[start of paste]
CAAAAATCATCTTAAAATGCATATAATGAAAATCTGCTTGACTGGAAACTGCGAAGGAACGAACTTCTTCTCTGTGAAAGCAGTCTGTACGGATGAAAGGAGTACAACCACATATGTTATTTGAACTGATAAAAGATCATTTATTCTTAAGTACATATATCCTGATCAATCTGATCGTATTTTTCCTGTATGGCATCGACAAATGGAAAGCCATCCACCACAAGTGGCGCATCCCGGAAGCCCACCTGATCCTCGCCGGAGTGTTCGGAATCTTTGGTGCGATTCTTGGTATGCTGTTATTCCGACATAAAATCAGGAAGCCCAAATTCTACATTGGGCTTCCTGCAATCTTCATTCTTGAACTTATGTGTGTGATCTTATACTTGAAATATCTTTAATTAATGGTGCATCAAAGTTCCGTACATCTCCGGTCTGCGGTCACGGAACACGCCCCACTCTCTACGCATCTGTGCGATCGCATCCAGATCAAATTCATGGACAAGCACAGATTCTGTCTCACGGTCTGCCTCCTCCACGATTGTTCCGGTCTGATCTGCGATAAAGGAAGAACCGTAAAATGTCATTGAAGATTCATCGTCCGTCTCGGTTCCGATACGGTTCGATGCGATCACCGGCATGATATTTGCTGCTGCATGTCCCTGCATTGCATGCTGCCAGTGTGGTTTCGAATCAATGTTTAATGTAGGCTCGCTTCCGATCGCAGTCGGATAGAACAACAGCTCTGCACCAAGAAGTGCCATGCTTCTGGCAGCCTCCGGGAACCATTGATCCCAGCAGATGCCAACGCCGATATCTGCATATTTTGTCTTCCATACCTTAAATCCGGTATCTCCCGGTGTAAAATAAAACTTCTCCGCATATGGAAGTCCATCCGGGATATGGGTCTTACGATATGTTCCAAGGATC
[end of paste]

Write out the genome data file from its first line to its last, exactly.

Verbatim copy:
CAAAAATCATCTTAAAATGCATATAATGAAAATCTGCTTGACTGGAAACTGCGAAGGAACGAACTTCTTCTCTGTGAAAGCAGTCTGTACGGATGAAAGGAGTACAACCACATATGTTATTTGAACTGATAAAAGATCATTTATTCTTAAGTACATATATCCTGATCAATCTGATCGTATTTTTCCTGTATGGCATCGACAAATGGAAAGCCATCCACCACAAGTGGCGCATCCCGGAAGCCCACCTGATCCTCGCCGGAGTGTTCGGAATCTTTGGTGCGATTCTTGGTATGCTGTTATTCCGACATAAAATCAGGAAGCCCAAATTCTACATTGGGCTTCCTGCAATCTTCATTCTTGAACTTATGTGTGTGATCTTATACTTGAAATATCTTTAATTAATGGTGCATCAAAGTTCCGTACATCTCCGGTCTGCGGTCACGGAACACGCCCCACTCTCTACGCATCTGTGCGATCGCATCCAGATCAAATTCATGGACAAGCACAGATTCTGTCTCACGGTCTGCCTCCTCCACGATTGTTCCGGTCTGATCTGCGATAAAGGAAGAACCGTAAAATGTCATTGAAGATTCATCGTCCGTCTCGGTTCCGATACGGTTCGATGCGATCACCGGCATGATATTTGCTGCTGCATGTCCCTGCATTGCATGCTGCCAGTGTGGTTTCGAATCAATGTTTAATGTAGGCTCGCTTCCGATCGCAGTCGGATAGAACAACAGCTCTGCACCAAGAAGTGCCATGCTTCTGGCAGCCTCCGGGAACCATTGATCCCAGCAGATGCCAACGCCGATATCTGCATATTTTGTCTTCCATACCTTAAATCCGGTATCTCCCGGTGTAAAATAAAACTTCTCCGCATATGGAAGTCCATCCGGGATATGGGTCTTACGATATGTTCCAAGGATC